• What was your writing plan for this book or WIP?

Answered in the previous question I think. I come up with an idea and start writing and see where I go. I maybe have a couple of things I want including, and I certainly keep note son hair and eye colours, ages and such like,  but I’m the sort of writer who writes by the seat of their pants – otherwise known as a pantster

  • How do you handle writer’s block?Go away and do something else. Usually a walk or a bike ride. Sometimes simply reading a good book. Sooner or later my subconscious will push something to the top so it gets picked up by the conscious mind. If it was a block in the book I’m writing, I’ll then continue with whatever has surfaced. If I hadn’t started anything, whatever comes into my mind gets considered, tossed around a bit, and then usually that’s enough and I’m off.
  • Do you have a secret writing ritual and what is it?

I’m afraid not. I like to be on my desktop, with a mug of water to hand, and some sugar-free sweets to occasionally suck. I used to enjoy music but not anymore.
But no lining up of sharpened pencils, or setting things out in a certain way.

  • What is your writing snack?

A cup of green tea and a rich tea biscuit mid-morning, mid-afternoon, and evening. Sugar-free sweets and water the rest of the time.

  • What do you do when you’re not writing?

Read. We don’t have a television and I was brought up a reader by addicted-to-reading parents who have passed it on to me. I also like to go for trike rides. I used to walk for miles but I no longer can, so my beloved trike, known as The Beast, has saved my sanity.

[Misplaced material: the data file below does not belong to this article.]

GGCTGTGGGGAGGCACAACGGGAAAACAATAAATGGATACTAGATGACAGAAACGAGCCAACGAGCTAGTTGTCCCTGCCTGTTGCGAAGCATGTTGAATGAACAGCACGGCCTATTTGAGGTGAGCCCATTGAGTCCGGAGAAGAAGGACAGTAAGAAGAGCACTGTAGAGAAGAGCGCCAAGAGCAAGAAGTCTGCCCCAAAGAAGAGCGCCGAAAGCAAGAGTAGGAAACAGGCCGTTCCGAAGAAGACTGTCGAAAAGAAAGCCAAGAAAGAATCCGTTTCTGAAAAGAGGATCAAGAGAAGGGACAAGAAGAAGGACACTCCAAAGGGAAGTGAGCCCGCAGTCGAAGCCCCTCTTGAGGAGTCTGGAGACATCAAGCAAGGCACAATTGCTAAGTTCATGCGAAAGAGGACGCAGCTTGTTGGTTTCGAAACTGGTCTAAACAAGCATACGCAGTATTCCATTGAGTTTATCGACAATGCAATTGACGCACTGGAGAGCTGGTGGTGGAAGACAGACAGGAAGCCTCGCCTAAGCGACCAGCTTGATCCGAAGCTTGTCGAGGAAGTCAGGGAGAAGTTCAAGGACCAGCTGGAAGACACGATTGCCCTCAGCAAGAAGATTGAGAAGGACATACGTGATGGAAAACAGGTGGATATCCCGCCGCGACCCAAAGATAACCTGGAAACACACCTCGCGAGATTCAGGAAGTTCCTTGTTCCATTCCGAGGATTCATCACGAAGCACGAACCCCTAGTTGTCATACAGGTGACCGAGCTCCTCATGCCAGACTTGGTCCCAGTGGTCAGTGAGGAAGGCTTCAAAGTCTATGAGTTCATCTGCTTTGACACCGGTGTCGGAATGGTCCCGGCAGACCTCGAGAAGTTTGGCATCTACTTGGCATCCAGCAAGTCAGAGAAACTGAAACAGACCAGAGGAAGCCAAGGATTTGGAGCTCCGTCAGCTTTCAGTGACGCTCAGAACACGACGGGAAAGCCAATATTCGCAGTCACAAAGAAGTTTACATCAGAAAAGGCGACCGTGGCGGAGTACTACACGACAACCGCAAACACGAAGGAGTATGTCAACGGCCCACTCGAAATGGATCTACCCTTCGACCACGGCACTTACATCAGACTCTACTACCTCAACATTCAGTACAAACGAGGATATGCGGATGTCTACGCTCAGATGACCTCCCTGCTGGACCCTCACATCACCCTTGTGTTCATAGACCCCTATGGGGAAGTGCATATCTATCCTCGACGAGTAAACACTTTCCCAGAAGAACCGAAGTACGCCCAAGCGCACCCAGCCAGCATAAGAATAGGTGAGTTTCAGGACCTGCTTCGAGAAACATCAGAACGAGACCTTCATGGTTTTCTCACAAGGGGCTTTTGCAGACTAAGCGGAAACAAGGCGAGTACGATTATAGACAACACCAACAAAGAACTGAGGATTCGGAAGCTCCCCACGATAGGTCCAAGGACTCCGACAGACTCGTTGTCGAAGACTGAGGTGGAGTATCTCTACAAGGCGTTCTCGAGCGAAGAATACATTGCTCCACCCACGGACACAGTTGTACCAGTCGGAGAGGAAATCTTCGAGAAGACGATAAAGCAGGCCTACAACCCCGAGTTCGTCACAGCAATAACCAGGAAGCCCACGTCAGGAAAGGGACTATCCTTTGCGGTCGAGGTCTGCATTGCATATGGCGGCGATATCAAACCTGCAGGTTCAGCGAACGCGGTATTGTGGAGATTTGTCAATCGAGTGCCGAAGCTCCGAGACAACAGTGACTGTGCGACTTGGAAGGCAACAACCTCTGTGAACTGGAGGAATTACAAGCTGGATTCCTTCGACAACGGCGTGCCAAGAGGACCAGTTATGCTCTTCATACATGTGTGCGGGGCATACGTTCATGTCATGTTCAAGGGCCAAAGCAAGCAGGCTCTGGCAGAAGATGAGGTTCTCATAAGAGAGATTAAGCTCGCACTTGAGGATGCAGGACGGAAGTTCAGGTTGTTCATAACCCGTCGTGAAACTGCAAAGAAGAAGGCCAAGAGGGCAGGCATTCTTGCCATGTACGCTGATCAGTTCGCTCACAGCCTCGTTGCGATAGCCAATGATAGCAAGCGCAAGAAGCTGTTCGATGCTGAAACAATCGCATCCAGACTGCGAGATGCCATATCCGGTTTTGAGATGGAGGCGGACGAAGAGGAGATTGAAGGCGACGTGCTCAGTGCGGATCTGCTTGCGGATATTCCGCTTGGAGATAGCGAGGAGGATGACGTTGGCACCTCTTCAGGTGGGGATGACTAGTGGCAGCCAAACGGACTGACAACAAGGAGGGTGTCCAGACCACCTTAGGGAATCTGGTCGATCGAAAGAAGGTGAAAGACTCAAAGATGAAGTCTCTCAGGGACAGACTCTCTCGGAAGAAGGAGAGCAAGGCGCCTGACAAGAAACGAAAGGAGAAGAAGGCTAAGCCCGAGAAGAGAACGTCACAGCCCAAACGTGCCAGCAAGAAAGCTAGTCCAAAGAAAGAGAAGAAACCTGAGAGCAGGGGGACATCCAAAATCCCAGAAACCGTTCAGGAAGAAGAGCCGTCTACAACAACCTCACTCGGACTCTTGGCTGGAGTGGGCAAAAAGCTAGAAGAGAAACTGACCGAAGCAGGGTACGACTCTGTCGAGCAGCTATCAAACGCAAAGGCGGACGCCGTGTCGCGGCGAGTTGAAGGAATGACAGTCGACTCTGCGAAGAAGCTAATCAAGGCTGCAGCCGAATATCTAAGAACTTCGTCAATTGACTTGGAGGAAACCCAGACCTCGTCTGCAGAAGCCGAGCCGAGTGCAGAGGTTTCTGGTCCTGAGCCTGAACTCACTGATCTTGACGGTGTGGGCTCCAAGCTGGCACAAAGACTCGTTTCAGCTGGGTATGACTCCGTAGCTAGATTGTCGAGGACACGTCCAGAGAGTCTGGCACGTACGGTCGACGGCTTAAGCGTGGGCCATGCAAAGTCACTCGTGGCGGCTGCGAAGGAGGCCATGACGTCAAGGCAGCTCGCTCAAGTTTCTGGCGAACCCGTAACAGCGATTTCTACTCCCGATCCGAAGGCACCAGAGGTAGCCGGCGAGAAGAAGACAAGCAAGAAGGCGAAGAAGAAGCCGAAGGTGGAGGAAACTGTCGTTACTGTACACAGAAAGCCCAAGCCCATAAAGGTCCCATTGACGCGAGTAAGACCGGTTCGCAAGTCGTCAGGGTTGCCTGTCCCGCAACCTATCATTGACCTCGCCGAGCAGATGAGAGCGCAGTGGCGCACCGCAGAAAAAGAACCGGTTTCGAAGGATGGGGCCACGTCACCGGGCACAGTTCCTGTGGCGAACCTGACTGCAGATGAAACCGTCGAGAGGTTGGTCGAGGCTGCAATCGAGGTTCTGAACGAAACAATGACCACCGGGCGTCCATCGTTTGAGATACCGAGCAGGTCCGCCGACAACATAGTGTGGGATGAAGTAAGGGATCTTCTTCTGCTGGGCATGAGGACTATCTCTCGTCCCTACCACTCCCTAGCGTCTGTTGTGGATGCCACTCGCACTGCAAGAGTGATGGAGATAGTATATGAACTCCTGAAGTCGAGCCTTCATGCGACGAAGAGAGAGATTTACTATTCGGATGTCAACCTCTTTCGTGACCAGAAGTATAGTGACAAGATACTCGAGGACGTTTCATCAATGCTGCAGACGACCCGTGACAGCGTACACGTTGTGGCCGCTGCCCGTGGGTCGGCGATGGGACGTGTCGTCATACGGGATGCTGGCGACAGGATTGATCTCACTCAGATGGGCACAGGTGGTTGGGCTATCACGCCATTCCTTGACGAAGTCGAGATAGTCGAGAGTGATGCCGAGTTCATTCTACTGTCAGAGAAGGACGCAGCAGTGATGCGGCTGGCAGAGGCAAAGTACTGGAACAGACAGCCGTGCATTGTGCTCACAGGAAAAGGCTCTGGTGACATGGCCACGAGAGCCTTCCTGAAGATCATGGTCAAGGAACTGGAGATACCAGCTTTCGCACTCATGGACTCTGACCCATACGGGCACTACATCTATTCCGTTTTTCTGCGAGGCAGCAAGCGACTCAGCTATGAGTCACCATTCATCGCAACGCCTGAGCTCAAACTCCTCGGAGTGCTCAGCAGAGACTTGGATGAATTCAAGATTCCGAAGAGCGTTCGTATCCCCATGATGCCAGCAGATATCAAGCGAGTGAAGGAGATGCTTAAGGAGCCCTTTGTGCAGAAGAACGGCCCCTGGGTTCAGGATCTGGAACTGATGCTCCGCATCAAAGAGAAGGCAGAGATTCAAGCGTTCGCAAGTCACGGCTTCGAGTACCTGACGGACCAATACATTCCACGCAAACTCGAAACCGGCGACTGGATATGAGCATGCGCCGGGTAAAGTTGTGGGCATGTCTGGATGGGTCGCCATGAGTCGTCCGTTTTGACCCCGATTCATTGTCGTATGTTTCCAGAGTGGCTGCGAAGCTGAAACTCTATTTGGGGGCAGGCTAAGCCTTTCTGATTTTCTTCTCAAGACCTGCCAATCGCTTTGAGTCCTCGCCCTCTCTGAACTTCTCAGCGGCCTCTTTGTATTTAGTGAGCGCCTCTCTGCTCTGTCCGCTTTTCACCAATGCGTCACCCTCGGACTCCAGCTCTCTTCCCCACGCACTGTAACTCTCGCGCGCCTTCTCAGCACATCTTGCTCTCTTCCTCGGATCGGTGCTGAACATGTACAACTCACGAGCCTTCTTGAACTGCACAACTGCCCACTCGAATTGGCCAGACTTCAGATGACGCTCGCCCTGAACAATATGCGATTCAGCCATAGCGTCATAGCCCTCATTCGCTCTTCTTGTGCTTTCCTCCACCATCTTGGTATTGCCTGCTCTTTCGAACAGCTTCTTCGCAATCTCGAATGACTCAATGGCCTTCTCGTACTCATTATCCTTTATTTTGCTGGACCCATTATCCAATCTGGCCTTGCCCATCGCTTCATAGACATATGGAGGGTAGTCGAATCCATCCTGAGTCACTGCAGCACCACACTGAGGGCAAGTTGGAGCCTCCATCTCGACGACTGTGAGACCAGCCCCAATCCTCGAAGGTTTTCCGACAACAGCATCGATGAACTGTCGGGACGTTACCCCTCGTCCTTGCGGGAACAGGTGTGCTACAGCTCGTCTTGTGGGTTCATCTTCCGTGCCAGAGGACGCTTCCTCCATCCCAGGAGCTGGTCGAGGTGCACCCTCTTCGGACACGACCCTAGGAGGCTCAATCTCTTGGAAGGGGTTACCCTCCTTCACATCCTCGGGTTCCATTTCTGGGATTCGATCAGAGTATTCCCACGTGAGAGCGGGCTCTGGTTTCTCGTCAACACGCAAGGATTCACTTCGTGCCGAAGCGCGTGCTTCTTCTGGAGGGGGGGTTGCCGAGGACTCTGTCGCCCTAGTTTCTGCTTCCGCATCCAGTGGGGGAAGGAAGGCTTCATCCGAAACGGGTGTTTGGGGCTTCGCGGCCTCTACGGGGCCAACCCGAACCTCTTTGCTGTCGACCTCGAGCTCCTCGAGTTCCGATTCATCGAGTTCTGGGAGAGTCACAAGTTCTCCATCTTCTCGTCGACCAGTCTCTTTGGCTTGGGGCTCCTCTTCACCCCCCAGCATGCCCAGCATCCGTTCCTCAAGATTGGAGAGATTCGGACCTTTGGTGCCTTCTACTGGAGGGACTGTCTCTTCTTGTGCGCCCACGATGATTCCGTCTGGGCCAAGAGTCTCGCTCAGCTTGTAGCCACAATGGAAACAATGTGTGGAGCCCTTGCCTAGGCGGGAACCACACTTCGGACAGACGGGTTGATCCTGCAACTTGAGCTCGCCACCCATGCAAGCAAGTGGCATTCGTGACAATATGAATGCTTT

I talk to my husband, fuss our two cats, listen to music, take landscape photos ad go line dancing once a week.

  • What is your favorite season and why?

They all have merits! But I like temps between 16 and 22C, no wind or a gentle breeze, and sunshine best so I maybe prefer a UK spring, summer, and maybe a little bit into autumn. If autumn and winter are still, cold and frosty they can be beautiful months as well.

  • What is your favorite genre to read and what do you like about it?

I read romance, and generally love it if it’s not a high steam level, billionaires, or sheiks! I also read a lot of psychological thrillers too.

  • Do you have a writer’s mission statement? What is it?

I want to make people happy when they read my books.

  • What do you listen to when you write? How does it help to put you in the mood?

I used to listen to Springsteen, Bryan Adams, and Bon Jovi. Then I moved on to classical. Now I prefer silence but if editing, I might have some classical piano music on very quietly in the background


What was your biggest failure that you turned into a success? In life, or in writing?

In life, I wasn’t a great one for school and had been accepted by teacher training college unconditionally, so I ended up leaving a grammar school with terrible A-level results. And then I turned down the chance of a fourth year at college to gain my BEd in favour of going with my then boyfriend to where he’d got his first job. My personal tutor basically told me I was a fool and it would never last.
I’m still with him fifty years later, and now have a Master’s degree as well!

In writing, I don’t think that’s happened. There’s stuff I’ve put to one side and then something gets accepted and I’m surprised. Worth keeping everything, even writing you maybe see as a failure.

Twitter: @lizmartinson3